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💖 Sparkling Queer Content 🌈: Films
A delightful series of posts uplifting queer media & creators
Reading time: About 11 minutes
It’s June! The month officially adopted by the queermos and gender rebels as a time to celebrate the glorious four-dimensional-hyper-cube of gender and sexuality!
We are here! We are queer and two-spirit and trans and bisexual and pansexual and ace and genderfluid and agender and whatever label works for you if you choose any label at all! We are finally *finally* getting to tell our own stories more often and see the multiplicity of our humanity represented across all forms of media!1
To celebrate this month, I have put together a bunch of reviews of *sparkling queer content* for your enjoyment2, both old3 and new. May you find some excellent representation and enjoyable media to engage in with this month’s posts!
Sparkling Queer Films
It is nearly impossible to put words to how beautiful Moonlight is and the complexity it manages to hold with such grace and poignancy. This is the sort of story that reaches into your chest, pulls out your heart, shows it to you, and then puts it back transformed. It is simultaneously specific and universal for what it captures about queer rage, queer grief, and queer belonging. Much of how this film made me feel is ineffable. It is an intersectional masterpiece about queerness, Blackness and masculinity and an absolute gift to the Queer Film canon. If you only watch one film on this list, make it this one.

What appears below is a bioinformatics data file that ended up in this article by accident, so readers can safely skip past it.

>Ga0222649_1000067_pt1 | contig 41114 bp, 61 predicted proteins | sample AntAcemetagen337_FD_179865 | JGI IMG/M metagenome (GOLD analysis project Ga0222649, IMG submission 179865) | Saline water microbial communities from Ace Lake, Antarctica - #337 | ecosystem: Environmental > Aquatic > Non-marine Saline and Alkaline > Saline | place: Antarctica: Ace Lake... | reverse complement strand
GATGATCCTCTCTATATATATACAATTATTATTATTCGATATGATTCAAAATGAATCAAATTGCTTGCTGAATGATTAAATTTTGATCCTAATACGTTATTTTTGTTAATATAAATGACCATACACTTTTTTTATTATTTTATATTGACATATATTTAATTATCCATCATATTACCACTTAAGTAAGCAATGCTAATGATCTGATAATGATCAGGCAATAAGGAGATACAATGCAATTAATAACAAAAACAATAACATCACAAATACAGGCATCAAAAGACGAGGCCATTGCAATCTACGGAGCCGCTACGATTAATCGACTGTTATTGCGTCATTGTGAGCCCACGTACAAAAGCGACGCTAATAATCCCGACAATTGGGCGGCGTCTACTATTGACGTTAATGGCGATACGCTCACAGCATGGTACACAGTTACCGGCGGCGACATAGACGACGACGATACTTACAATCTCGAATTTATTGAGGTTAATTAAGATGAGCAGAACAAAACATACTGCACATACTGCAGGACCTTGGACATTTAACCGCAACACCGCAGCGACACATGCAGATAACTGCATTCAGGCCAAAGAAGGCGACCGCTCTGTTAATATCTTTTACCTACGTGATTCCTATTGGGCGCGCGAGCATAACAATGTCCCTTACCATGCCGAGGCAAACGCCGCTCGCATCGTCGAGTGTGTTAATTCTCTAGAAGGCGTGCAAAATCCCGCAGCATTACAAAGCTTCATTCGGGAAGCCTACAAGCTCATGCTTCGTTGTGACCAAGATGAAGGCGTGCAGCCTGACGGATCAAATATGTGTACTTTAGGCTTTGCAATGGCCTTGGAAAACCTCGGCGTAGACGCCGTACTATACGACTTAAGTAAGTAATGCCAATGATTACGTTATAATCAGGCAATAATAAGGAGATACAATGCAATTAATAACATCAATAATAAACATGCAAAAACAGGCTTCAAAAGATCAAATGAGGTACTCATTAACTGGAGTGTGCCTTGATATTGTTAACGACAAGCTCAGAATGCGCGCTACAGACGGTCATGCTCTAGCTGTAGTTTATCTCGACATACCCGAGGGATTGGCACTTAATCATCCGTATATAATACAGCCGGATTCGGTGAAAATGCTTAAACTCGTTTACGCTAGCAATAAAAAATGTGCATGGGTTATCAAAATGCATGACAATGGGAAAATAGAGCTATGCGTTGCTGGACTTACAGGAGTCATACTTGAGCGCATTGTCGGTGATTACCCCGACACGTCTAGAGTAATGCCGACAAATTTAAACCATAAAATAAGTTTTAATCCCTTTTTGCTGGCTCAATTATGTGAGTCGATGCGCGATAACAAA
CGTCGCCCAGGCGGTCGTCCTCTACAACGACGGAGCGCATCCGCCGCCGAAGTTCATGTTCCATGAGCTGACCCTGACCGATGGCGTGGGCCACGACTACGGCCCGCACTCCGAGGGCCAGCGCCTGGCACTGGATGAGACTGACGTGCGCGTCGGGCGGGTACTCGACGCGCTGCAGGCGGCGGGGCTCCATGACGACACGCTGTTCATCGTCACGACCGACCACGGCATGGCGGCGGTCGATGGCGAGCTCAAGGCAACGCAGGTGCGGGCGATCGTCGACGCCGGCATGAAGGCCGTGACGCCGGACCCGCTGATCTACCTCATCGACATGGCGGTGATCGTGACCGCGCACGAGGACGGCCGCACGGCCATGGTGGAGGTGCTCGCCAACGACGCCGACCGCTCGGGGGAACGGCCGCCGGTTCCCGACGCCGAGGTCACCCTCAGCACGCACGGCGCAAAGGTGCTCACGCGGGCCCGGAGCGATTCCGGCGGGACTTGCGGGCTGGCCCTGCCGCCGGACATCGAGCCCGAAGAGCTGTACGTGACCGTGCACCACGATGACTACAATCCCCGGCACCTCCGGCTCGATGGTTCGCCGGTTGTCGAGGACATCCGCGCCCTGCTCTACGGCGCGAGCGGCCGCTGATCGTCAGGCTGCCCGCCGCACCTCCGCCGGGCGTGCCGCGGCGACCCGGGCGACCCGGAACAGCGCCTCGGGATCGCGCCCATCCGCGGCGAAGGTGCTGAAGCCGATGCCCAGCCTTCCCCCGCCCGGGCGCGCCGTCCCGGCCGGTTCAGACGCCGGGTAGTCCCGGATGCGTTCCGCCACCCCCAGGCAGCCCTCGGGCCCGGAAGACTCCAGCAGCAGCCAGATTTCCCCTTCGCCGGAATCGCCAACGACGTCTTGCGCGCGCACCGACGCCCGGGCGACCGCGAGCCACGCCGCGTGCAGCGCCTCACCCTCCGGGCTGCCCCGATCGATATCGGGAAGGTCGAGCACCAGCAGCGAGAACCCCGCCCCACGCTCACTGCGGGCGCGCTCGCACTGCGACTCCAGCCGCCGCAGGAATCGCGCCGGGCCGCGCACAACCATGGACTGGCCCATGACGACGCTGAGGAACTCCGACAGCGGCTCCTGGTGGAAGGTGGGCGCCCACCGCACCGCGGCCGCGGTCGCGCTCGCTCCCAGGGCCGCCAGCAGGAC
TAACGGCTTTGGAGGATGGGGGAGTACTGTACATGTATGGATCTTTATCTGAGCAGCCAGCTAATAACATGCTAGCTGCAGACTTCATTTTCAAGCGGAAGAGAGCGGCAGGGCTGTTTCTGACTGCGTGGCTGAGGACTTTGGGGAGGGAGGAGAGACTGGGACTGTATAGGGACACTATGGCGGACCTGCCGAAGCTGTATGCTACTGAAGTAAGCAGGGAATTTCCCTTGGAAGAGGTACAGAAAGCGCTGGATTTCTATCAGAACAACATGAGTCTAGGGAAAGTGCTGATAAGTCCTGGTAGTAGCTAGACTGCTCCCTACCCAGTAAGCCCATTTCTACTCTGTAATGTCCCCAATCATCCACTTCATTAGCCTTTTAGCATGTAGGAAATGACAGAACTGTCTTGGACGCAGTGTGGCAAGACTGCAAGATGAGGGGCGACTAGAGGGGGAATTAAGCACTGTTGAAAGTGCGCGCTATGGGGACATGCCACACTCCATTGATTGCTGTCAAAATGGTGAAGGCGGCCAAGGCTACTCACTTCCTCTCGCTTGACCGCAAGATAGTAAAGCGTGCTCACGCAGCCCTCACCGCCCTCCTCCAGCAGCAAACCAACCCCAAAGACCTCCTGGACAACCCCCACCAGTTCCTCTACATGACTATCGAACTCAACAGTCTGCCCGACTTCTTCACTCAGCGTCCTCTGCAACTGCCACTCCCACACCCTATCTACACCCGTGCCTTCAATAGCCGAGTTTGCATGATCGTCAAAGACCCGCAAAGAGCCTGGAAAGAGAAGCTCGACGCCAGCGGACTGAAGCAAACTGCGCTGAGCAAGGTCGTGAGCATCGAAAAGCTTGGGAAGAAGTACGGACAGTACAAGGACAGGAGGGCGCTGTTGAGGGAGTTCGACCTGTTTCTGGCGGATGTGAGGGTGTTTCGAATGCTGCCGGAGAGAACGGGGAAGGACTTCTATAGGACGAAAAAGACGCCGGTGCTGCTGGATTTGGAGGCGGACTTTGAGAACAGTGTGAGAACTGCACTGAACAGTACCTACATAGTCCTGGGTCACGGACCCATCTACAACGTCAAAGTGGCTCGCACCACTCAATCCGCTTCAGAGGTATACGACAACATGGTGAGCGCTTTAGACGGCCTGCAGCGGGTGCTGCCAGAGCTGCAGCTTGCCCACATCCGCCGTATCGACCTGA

Wild Nights With Emily
I have a soft spot for low-budget lesbian films, probably because I came out and came of age in the height of the indie lesbian movie era that was the mid-nineties to the mid-oughts.4
Emily Dickinson is one of many, many, many queer women in history painted as a Sad Straight Spinster. Cishet historians look back and, lacking the imagination that queer people existed, decide a single woman of a certain age must have just been a lonely straight woman who never married, ignoring the blatantly queer language of her work and the “special relationship” she had with one or two or dozens of women.5 Of course, Dickinson’s sister-in-law did go to great lengths to erase the queerness from her letters and poetry as soon as Dickinson died.6 That being said, how anyone could read this and not realise Dickinson was *not straight* is beyond me:
Tell Her—the page I never wrote!
Tell Her, I only said—the Syntax—
And left the Verb and the Pronoun—out!
Tell Her just how the fingers—hurried—
Anyhoo, Wild Nights With Emily is a love letter reclaiming a member of our gorgeous vibrant community. It’s like a small theatre project translated to the screen. I found it utterly delightful!